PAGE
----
Risks of stocks
When you invest in a stock, you could lose all of your money – in some cases, more than you invested. Before you buy a stock, understand the risks and decide if they are risks you are comfortable taking.
2 key investment risks
- Returns are not guaranteed – While stocks have historically performed well over the long term, there’s no guarantee you’ll make money on a stock at any given point in time. Although a number of things can help you assess a stock, no one can predict exactly how a stock will perform in the future. There’s no guarantee prices will go up or that the company will pay dividends. Or that a company will even stay in business.
- You may lose money – Stock prices can change often and for many reasons. You have to be comfortable with the risk that you might lose all of your money when you buy and sell stocks, especially if you’re not planning to invest for the long term. If you use leverage to invest in stocks, like buying on margin or short selling, you could lose more than you invest.
A word about volatility
There are always ups and downs in the stock market. A stock price that changes quickly and by a lot is more “volatile”. This makes a stockStock An investment that gives you part ownership or shares in a company. Often provides voting rights in some business decisions.+ read full definition riskier – you could lose a lot if you had to get your money out on short notice.
It’s not enough to just look at a stock’s volatilityVolatility The rate at which the price of a security increases or decreases for a given set of returns. A stock price that changes quickly and by a lot is more volatile. Volatility can be measured using standard deviation and beta.+ read full definition from day to day. You should also look at the largest monthly or quarterly loss recorded. Volatility is measured in very precise ways:
- standard deviationStandard deviation A measure used to determine a stock’s volatility by measuring how widely its price has gone up and down in the past from its average price. More change results in a higher historic volatility.+ read full definition – measures how widely a stock’s price has gone up and down in the past from its average price. More change results in a higher historic volatility.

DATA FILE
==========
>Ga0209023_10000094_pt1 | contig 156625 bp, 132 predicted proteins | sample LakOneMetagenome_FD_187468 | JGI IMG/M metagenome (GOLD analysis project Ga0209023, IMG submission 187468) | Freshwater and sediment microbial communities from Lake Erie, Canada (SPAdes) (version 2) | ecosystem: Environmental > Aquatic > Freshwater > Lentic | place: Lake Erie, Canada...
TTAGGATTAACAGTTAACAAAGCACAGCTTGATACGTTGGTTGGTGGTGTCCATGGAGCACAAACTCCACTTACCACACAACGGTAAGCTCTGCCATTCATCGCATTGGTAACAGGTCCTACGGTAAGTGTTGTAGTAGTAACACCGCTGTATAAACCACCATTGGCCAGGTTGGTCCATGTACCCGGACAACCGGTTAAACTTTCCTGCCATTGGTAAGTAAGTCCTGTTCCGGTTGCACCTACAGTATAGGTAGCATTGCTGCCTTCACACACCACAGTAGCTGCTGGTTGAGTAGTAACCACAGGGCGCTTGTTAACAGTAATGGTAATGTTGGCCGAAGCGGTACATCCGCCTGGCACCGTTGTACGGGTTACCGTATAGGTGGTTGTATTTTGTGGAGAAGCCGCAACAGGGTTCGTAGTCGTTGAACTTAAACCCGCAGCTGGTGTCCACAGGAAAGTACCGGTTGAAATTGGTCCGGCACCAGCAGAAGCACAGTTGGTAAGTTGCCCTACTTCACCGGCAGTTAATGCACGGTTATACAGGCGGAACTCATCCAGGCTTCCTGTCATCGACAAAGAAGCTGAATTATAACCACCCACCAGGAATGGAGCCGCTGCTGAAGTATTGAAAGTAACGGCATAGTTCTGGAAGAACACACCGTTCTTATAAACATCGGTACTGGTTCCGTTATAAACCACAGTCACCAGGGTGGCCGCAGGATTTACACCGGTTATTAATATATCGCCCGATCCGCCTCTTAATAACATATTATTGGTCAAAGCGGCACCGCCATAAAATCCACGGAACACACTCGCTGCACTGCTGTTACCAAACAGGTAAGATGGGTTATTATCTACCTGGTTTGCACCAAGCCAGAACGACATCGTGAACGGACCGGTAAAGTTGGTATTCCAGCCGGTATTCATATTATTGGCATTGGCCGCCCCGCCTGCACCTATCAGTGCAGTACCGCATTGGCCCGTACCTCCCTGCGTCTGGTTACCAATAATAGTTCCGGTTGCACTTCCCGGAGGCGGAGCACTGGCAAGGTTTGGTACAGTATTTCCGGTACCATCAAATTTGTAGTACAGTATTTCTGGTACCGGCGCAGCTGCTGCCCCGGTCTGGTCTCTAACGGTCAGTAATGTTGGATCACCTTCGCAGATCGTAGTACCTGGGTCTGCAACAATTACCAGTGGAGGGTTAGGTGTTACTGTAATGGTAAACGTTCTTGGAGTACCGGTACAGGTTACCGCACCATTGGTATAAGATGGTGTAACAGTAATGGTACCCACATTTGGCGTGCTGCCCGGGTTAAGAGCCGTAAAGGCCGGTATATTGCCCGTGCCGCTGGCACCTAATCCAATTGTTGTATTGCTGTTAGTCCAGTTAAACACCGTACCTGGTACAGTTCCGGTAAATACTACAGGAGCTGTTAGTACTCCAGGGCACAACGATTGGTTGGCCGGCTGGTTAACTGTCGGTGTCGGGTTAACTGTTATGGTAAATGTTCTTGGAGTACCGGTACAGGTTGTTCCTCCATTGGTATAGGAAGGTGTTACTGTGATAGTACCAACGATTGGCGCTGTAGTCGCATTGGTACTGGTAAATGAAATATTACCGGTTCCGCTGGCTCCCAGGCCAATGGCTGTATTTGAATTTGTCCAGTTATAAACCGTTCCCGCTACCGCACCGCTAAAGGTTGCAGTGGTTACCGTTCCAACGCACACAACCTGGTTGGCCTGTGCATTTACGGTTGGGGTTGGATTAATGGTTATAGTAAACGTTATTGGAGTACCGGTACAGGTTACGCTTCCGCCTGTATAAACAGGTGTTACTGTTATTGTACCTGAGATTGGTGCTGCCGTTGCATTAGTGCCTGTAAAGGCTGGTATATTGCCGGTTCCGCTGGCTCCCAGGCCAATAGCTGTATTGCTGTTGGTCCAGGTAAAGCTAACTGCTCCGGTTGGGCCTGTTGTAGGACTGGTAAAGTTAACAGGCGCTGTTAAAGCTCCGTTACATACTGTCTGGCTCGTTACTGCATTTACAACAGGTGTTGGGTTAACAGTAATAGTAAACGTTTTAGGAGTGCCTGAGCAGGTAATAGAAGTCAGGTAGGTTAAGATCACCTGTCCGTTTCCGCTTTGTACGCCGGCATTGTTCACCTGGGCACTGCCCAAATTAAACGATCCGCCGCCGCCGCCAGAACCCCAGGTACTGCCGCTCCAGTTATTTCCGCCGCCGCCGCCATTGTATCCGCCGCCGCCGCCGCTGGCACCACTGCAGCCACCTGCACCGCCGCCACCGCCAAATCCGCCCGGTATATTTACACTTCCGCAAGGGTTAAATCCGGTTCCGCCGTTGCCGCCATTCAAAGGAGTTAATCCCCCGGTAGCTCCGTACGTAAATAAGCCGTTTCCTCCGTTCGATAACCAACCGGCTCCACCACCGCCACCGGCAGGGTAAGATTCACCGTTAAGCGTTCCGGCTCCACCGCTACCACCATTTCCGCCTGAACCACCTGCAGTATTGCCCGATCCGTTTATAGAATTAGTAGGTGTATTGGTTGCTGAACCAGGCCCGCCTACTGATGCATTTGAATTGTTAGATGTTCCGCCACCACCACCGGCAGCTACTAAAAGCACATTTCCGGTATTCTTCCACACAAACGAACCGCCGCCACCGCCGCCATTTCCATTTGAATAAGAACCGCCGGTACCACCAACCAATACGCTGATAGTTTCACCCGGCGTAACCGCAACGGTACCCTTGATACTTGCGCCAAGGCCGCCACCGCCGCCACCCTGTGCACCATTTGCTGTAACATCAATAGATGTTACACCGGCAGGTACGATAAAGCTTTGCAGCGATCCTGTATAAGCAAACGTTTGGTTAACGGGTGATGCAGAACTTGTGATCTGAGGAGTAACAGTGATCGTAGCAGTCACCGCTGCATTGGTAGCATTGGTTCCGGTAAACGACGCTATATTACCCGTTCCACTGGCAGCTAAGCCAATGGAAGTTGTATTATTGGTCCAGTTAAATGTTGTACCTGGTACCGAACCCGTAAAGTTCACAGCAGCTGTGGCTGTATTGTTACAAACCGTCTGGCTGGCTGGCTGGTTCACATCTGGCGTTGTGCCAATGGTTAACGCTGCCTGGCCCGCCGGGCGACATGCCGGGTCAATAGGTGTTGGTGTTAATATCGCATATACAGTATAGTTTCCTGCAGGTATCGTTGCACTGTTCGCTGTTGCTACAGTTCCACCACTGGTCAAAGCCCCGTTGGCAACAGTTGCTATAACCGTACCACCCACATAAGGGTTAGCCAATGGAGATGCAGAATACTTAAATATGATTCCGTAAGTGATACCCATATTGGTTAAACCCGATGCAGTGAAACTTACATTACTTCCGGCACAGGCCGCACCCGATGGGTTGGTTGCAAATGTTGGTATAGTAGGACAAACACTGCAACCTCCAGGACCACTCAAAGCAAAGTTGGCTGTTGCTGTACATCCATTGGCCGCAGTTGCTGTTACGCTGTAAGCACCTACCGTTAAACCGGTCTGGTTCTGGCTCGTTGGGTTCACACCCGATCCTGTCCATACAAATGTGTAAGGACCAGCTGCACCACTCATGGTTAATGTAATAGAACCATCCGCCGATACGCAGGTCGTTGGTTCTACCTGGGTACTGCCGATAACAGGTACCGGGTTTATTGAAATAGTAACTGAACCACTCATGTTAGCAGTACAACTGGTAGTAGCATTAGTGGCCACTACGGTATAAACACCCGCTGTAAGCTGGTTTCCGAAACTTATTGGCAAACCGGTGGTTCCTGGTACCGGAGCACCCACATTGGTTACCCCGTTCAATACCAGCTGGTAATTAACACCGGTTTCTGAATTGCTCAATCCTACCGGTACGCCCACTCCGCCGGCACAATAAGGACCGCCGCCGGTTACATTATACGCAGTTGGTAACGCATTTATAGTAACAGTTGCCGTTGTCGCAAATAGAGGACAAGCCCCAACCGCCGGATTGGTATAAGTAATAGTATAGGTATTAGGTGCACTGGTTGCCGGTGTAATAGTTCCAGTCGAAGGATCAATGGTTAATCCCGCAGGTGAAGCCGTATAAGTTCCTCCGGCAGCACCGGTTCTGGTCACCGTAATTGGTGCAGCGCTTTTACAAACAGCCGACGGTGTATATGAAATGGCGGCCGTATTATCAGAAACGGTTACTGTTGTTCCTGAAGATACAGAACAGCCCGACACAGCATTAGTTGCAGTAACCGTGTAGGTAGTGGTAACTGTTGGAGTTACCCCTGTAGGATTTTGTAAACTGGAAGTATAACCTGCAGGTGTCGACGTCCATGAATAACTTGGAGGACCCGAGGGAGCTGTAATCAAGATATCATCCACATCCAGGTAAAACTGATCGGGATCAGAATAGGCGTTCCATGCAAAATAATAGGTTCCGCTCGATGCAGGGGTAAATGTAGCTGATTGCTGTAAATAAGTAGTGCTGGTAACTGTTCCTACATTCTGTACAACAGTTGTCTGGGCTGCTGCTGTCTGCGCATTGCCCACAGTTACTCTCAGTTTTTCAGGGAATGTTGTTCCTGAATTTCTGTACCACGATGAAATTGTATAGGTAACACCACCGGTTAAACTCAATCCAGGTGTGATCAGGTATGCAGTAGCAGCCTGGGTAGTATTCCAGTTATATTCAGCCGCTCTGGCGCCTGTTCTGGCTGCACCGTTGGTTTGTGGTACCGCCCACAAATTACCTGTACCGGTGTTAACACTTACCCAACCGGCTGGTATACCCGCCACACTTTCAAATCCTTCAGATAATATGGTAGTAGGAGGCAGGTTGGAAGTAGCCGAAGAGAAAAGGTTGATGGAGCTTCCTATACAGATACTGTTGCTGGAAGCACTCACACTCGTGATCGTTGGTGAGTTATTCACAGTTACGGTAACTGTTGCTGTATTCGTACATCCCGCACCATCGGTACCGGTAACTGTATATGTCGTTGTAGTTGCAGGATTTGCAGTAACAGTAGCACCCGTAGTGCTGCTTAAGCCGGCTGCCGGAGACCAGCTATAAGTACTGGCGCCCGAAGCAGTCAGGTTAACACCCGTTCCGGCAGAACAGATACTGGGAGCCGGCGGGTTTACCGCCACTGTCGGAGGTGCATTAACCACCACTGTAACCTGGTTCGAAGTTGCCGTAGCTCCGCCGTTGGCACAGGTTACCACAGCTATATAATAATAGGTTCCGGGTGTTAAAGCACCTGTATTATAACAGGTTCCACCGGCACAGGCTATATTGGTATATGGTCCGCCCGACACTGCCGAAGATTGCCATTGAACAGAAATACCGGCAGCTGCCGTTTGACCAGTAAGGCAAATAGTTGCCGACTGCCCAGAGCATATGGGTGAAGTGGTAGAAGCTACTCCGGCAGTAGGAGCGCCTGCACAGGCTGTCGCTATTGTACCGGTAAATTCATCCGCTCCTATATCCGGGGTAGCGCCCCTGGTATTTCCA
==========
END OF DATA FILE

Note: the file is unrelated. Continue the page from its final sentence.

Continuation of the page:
- betaBeta Measures how the stock is doing compared to overall stock market. A beta of 1.0 tells you that a stock has been going up and down with the overall stock market and is considered as volatile as the market. A stock with a beta between 0.0 and 1.0 has smaller ups and downs and may…+ read full definition – measures how the stock is doing compared to a given benchmarkBenchmark A yardstick that you can use to measure the performance of an investment. Example: a stock market index may be a benchmark you can use to compare how well your own stocks are doing.+ read full definition, such as the S&P TSX Composite Index. A beta of 1.0 tells you that a stock has been going up and down with the overall stock marketStock market The collection of markets and exchanges where stocks, bonds and other securities are issued or traded.+ read full definition. A stock with a beta between 0.0 and 1.0 has smaller ups and downs. A beta greater than 1.0 has wider price swings. Stocks with a negative beta are moving opposite to the indexIndex A benchmark or yardstick that lets you measure the performance of a stock market, part of a stock market or a single investment. Examples: S&P/TSX, S&P/TSX Canadian Bond Index.+ read full definition.
6 ways to manage risk
1. Hold a diversified stock portfolio
You may be able to reduce the ups and downs in the total value of your stock portfolioPortfolio All the different investments that an individual or organization holds. May include stocks, bonds and mutual funds.+ read full definition by buying stocks from companies with different features:
- Type of industry – While companies in one industry may struggle, companies in another industry may be doing well. For example, energy stocks might slump while technology stocks are rising.